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Advice on Bloat, as given in the Irish Setter Breeders Club Newsletter, Winter 2009

The Summer Newsletter 2009 and the Winter Newsletter 2009 of the ISBC (UK) both contain important information on health issues. Anyone interested may be able to order a copy via the secretary (see website).

The advice given on page 5 Vol 1 Issue 27 by the breed clubs' KC Health Liaison Representative Prof Ed Hall to vets and breeders is quoted as follows:

"1. A gastroplexy should always be performed when torsion is corrected.

2. Inflammatory bowel disease is not common in young dogs and to use steroids and other drugs with significant side-effects is inappropriate at such a time.

3. Bloat is probably inherited and whilst it may take a long time to determine the genetic problems, it makes sense not to repeat a breeding that has produced puppies with bloat.

Points 1 and 2 are things I will continue to try and educate my colleagues about, although owner pressure can have an effect too.

Point 3 is for breeders and breed societies to consider."

Further in the article (written by Lynne Dale):
Health Record:
The ISBC is keeping a record of helath problems in the breed. It is our intention over the next few years to see if we can get a good knowledge of the problems both past and present we have encountered. This information will eventually be handed to the KV Health Rep. in the hope it will be useful for future research.

Finally a request for information from people with dogs experiencing problems is given, saying that there are two sections for the storing of information: Open and Closed, the closed section being for those wanting confidentiality.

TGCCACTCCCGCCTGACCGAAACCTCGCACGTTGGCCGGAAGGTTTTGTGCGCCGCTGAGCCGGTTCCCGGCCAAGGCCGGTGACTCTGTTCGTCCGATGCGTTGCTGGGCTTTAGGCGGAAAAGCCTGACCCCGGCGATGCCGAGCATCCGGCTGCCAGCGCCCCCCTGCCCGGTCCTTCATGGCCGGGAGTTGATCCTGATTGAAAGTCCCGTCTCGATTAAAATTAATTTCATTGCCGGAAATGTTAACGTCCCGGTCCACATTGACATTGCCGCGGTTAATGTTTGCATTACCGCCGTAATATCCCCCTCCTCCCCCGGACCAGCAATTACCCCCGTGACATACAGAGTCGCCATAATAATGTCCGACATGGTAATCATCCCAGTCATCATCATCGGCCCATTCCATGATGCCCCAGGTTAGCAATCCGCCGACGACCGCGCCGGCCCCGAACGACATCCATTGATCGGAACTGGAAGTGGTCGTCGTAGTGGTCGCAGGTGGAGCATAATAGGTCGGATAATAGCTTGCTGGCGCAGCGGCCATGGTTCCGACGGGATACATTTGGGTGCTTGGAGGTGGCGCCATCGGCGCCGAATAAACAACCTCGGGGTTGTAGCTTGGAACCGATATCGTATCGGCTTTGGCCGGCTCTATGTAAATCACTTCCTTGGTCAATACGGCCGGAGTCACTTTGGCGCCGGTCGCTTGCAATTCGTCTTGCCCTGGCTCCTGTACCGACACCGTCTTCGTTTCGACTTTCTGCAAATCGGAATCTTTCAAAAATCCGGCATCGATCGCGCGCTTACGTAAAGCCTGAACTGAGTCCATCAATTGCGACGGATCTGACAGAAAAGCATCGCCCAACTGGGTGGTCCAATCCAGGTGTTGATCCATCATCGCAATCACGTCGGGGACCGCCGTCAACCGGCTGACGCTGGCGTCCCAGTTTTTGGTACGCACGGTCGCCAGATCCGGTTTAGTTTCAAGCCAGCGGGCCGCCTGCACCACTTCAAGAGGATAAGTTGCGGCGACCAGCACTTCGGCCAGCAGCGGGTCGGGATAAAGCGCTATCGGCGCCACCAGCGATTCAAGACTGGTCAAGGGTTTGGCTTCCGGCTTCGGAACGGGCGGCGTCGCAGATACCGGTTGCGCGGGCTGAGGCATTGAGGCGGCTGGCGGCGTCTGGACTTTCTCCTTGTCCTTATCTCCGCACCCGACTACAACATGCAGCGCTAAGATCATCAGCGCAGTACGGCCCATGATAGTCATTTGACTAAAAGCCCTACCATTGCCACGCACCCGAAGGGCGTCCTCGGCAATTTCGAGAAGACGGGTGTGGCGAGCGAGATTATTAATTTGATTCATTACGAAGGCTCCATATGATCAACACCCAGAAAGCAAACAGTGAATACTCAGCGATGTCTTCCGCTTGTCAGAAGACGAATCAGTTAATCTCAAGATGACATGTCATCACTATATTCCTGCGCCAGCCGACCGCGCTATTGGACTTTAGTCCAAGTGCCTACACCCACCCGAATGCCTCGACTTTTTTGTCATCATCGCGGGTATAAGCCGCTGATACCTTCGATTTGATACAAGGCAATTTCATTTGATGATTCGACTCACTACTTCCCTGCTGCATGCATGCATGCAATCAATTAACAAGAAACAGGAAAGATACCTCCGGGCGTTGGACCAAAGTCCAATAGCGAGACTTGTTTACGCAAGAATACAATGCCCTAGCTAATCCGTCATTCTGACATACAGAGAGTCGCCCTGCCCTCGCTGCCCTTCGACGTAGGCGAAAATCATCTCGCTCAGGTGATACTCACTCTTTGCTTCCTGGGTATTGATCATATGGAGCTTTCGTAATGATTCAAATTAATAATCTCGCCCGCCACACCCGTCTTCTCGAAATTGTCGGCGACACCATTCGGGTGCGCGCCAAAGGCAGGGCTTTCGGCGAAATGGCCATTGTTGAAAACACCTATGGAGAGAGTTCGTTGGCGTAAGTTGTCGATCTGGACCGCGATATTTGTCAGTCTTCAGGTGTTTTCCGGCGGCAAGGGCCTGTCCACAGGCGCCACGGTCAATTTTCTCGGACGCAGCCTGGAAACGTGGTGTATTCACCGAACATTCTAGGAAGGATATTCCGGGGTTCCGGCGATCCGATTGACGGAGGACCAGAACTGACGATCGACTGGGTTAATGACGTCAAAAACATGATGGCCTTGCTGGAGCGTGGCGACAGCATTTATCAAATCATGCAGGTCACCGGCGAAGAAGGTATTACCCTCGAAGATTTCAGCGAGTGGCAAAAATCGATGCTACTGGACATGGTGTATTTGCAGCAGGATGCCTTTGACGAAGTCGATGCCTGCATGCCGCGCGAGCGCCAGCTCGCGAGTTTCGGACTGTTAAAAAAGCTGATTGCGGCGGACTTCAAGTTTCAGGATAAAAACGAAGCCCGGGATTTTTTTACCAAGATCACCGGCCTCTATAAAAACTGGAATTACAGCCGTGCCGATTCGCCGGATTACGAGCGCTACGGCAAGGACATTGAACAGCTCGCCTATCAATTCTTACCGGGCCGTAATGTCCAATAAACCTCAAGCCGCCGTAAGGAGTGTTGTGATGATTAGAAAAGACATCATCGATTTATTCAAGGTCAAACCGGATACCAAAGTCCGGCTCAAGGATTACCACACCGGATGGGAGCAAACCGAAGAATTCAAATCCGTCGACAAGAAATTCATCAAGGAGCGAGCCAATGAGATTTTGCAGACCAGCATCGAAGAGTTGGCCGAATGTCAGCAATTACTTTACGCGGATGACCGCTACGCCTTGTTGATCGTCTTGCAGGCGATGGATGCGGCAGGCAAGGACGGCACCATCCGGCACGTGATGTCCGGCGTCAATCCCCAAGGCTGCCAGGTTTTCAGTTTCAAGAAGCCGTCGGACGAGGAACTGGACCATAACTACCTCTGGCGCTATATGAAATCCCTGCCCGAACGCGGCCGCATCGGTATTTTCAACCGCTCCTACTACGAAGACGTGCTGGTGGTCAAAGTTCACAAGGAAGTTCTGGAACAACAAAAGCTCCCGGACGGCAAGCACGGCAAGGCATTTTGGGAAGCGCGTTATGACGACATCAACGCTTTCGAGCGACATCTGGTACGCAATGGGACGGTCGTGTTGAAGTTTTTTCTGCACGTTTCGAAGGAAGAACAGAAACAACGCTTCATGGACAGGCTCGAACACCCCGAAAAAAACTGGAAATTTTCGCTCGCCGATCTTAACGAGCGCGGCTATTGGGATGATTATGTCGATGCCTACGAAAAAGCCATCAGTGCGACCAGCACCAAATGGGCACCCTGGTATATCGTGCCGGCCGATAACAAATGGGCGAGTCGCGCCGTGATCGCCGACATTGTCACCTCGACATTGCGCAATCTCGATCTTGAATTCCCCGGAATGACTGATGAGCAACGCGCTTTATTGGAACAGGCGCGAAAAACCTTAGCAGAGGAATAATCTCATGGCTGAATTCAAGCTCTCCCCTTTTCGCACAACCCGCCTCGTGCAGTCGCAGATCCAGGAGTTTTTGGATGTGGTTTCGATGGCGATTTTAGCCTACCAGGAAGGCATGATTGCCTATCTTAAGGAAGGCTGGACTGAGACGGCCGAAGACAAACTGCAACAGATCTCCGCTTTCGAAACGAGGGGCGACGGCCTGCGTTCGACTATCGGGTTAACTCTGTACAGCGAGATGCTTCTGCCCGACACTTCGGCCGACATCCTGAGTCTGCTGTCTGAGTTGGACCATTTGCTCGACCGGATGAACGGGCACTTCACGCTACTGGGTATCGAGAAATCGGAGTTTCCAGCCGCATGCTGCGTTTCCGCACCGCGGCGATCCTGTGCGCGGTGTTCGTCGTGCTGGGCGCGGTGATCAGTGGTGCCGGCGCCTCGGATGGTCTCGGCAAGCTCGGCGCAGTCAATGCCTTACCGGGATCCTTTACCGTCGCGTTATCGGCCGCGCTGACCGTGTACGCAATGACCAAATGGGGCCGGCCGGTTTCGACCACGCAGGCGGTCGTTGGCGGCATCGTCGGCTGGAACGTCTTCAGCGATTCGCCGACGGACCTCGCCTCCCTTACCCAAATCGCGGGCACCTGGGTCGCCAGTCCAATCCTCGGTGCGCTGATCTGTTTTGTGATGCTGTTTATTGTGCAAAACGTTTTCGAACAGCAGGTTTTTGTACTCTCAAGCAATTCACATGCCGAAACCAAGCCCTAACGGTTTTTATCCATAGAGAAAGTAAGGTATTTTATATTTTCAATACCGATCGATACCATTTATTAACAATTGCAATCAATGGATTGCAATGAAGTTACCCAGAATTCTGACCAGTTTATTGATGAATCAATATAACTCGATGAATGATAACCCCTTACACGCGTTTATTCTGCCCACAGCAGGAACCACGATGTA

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Thanks for posting this, Susan!
I am so glad the ISBC has printed this advice. I hope breeders will take it seriously! Only a few months ago I remembered a similar conversation on this site where some long standing owners and breeders of Irish Setters seem to be totally unaware that bloat might have probably be inherited one way or another! I hope the other Breed Clubs in the UK follow the example of the ISBC too.
Thanks Susan for posting this. It is great to know that the UK ISBC is being pro-active about the collection of data. Since my young dog's ancestors have been identified as having a pre-disposition of GDV (whether genetic or not?!) I have done some fact finding and attach the latest research that I was able to find last year from the Purdue University in USA. I have pasted all their research reports, etc into one word document, so there may be some duplication in the document. regards
Interesting reading, especially the high-feed-bowl-factor!
As everyone knows I have been banging on about this for as long as I have been on this site..Vets are still of the old idea 'raise the bowl' and people will unfortunately do this...vets are educated and know about these things.....but vets are not scientists and they have been saying this for a long while now...having an animal/human scientist as a daughter I was put firmly in my place re the food bowl, I always tell people that you should NOT raise the bowl, but I am neither a vet or a scientist so leave it up to the owner. Please everyone take note of this attachment above..
I was surprised to see that excise and feeding didn't make any difference but I think that I will always leave a couple of hours either side of a walk. can't do any harm, unlike, I feel the bowl.
I think that we all on this site know who the dog is that is being discussed by Lyn Dale.
And thanks to Lyn for the attention to this problem of people breeding knowingly with dogs that are affected or have 'kids' and close relatives that are affected by this dreadful problem,
I would also like to ad a little ps of my own, Bloat can be caused by many outside factors, not always hereditary reasons. But we as owners must be as vigilant as possible.
Thank you, Cheryl. The Purdue research seems to be one of the most complete researches done into bloat. Unfortunately there do not seem to be many follow ups from there.